WASHINGTON — The United States and Iran could each come back into compliance with a 2015 nuclear deal within weeks, a senior State Department official said on Thursday, on the eve of what could be a final round of negotiations before an agreement is brokered.
Significant hurdles remain. But the comments were an optimistic signal by the Biden administration that an American return to the accord between Iran and world powers could be within reach.
Briefing journalists on the condition of anonymity, the senior official described the likelihood of an agreement before Iran’s presidential elections in mid-June as both possible and doable. He did not rule out that it could come in the round of talks that begin on Friday in Vienna.
Still, the official cautioned that the United States and Iran continued to diverge on the extent to which each side needed to comply with the original terms of the 2015 deal — namely, unwinding economic sanctions by Washington in exchange for Tehran scaling back its nuclear program.
The official would not describe specific sticking points and said it remained unclear if they could be resolved.
The Trump administration withdrew from the deal in 2018 to pressure Iran into a broader agreement that would have also limited its missile program and military activities across the Middle East. Later that year, the United States reimposed sanctions on Iran’s key financial sectors, including its lucrative oil industry, to squeeze its economy and try to force Tehran back to the bargaining table.
Instead, Iran resisted the pressure campaign by accelerating its nuclear program and raising its prospects for building a weapon.
President Biden has pledged to rejoin the nuclear accord — but has also called for negotiating a “longer and stronger” deal afterward to curb Iran’s missile program and its support for proxy forces in places such as Iraq, Syria and Yemen, where they threaten U.S. allies, including Israel and Saudi Arabia.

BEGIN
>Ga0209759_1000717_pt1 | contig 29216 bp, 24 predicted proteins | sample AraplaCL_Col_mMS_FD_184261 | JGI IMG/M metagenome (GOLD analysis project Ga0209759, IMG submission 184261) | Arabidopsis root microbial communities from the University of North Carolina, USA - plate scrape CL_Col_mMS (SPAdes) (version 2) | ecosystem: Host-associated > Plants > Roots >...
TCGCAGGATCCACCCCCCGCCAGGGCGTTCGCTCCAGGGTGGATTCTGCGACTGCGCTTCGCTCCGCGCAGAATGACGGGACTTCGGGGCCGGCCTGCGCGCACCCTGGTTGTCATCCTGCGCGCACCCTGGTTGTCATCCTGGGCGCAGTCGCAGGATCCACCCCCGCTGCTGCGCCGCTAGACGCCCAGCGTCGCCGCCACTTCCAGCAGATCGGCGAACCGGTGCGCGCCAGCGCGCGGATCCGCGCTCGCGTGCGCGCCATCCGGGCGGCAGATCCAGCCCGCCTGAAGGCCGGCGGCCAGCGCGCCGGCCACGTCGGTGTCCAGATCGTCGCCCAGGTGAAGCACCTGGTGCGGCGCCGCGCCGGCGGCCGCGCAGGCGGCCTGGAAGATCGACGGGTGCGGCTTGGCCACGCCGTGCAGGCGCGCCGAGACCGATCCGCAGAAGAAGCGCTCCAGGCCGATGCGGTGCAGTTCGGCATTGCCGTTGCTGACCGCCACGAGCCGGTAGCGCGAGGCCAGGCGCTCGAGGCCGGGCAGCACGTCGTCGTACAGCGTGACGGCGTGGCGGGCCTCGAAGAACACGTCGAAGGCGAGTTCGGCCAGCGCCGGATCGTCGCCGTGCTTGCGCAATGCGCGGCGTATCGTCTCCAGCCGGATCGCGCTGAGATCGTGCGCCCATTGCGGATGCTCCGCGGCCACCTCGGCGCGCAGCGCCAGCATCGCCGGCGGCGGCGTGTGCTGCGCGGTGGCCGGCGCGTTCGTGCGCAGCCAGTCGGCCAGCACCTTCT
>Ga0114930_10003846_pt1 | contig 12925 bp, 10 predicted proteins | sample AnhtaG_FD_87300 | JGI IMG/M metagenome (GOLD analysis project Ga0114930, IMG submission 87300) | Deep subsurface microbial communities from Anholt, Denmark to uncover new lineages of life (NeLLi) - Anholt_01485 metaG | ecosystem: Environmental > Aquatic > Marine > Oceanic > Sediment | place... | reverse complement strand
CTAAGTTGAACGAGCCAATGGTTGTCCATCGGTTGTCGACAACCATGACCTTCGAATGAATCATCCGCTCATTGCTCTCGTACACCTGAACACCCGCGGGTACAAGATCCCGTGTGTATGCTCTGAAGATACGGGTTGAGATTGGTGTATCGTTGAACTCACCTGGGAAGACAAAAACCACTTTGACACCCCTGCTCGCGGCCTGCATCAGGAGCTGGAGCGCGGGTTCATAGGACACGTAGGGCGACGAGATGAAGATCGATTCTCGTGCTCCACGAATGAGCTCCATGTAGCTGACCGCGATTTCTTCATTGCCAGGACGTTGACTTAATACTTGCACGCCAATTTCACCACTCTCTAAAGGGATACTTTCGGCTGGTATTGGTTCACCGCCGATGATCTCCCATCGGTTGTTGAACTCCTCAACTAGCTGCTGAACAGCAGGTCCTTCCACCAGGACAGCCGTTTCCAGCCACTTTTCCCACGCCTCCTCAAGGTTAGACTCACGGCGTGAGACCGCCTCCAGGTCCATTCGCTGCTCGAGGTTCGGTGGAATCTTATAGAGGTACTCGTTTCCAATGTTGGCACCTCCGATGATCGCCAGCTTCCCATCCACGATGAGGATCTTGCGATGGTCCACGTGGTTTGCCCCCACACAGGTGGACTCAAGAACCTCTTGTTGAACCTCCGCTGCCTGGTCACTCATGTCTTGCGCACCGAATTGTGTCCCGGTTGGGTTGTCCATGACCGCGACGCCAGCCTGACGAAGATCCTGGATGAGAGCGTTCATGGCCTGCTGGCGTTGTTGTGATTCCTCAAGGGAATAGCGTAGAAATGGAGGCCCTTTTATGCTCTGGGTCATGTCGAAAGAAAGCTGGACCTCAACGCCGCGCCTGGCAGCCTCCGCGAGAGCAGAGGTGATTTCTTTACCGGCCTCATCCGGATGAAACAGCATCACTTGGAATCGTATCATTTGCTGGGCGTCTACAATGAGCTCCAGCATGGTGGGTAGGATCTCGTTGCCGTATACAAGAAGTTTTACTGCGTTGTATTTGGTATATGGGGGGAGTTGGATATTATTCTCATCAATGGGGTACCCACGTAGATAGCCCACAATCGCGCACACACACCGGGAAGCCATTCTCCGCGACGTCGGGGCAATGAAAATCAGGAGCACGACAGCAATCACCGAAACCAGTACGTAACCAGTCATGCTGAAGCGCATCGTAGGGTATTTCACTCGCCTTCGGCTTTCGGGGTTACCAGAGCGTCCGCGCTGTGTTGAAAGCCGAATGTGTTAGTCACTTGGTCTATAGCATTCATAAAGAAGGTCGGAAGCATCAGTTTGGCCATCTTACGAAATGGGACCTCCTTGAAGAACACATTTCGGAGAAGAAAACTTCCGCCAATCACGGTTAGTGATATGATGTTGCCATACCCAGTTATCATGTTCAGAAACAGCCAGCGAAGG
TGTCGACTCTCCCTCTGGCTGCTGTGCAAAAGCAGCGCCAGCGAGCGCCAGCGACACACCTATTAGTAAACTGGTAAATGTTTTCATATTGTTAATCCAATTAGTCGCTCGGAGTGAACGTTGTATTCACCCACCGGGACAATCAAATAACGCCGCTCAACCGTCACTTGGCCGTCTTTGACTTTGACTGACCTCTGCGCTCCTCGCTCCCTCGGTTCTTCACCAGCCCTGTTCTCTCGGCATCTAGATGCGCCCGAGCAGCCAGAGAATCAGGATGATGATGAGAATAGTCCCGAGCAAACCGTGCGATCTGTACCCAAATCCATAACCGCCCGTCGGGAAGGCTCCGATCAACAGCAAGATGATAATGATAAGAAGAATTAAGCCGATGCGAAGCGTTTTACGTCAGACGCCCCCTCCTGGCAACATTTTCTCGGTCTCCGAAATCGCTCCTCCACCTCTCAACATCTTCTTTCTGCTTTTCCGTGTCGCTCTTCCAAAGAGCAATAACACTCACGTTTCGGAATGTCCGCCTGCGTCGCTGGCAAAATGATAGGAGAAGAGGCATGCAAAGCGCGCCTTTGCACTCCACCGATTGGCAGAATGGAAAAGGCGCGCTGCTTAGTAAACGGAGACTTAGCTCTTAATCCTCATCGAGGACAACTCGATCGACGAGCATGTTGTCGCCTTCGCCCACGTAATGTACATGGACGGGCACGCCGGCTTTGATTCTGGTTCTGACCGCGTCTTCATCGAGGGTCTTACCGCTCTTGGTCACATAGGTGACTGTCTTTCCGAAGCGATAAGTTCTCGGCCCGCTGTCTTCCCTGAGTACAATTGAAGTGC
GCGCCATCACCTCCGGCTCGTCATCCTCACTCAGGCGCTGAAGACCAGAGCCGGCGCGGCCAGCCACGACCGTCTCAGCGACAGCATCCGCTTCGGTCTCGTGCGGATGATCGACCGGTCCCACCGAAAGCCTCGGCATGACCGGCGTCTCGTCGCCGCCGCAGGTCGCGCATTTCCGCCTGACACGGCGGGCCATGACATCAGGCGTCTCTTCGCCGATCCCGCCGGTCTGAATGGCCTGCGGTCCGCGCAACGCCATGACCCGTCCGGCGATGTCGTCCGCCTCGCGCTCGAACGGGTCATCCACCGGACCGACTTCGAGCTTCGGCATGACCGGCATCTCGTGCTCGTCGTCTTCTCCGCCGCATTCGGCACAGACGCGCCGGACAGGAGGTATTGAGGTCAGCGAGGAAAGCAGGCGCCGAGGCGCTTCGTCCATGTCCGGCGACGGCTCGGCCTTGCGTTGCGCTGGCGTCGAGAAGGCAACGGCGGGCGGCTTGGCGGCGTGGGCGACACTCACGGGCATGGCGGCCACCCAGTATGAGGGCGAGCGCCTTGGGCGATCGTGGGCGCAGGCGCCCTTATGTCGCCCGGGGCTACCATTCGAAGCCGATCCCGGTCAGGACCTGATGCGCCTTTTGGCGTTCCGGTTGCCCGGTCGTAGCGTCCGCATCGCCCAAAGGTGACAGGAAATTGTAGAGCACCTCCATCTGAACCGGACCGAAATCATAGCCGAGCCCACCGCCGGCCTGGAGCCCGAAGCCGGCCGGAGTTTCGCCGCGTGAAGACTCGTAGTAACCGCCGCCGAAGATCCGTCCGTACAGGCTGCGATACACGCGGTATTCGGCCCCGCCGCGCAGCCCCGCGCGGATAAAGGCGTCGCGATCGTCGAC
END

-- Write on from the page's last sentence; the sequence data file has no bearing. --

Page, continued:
As American negotiators have warned in recent weeks that an agreement on reviving the 2015 deal may ultimately be thwarted, Iranian officials have cast the negotiations in a far rosier light.
In a twist on Thursday — and as the senior State Department official predicted a possible breakthrough on the horizon — Iran’s chief negotiator urged caution.
“We are in agreement on the path we have to take, although we do have serious challenges. We have a long way ahead of us. It’s impossible to determine or predict a timetable,” Deputy Foreign Minister Abbas Araghchi of Iran said in Vienna on Thursday. “The problems that remain are serious and must be resolved through negotiations.”
Iranian state media reported on Thursday that one of the disputes in the talks focused on Iran’s installation of advanced centrifuges last month.
The centrifuges shorten the time needed to enrich uranium, the fuel for nuclear bombs, and Western negotiators have demanded they be destroyed, Iran’s state media reported. Iran, however, wants to maintain the centrifuges, but would allow them to be monitored by the International Atomic Energy Agency, the United Nations’ nuclear watchdog.
Asked about the centrifuges in his briefing to reporters, the senior State Department official would not directly discuss them, except to suggest that their capabilities for enriching uranium would exceed the terms of the 2015 agreement.
Iranian state media also reported that Tehran’s negotiators want the United States to drop its terrorism designation against the Islamic Revolutionary Guards Corps, a powerful arm of Iran’s military. American officials have made clear that they do not intend to lift sanctions or address issues in the current nuclear talks that go beyond the limits of the 2015 deal. The terrorism designation was imposed in 2019.
The senior State Department official left open the possibility of an unrelated but parallel deal with Tehran to immediately release four American detainees held in Iran, regardless of the timing of a nuclear agreement. Iranian officials have also been pressing for a prisoner swap of its citizens being held in the United States.
The official also noted a fifth American — Robert Levinson, a former F.B.I. agent who disappeared in 2007 off Iran’s Kish Island and is presumed dead — in describing intense and continuing discussions through intermediaries to free the detainees.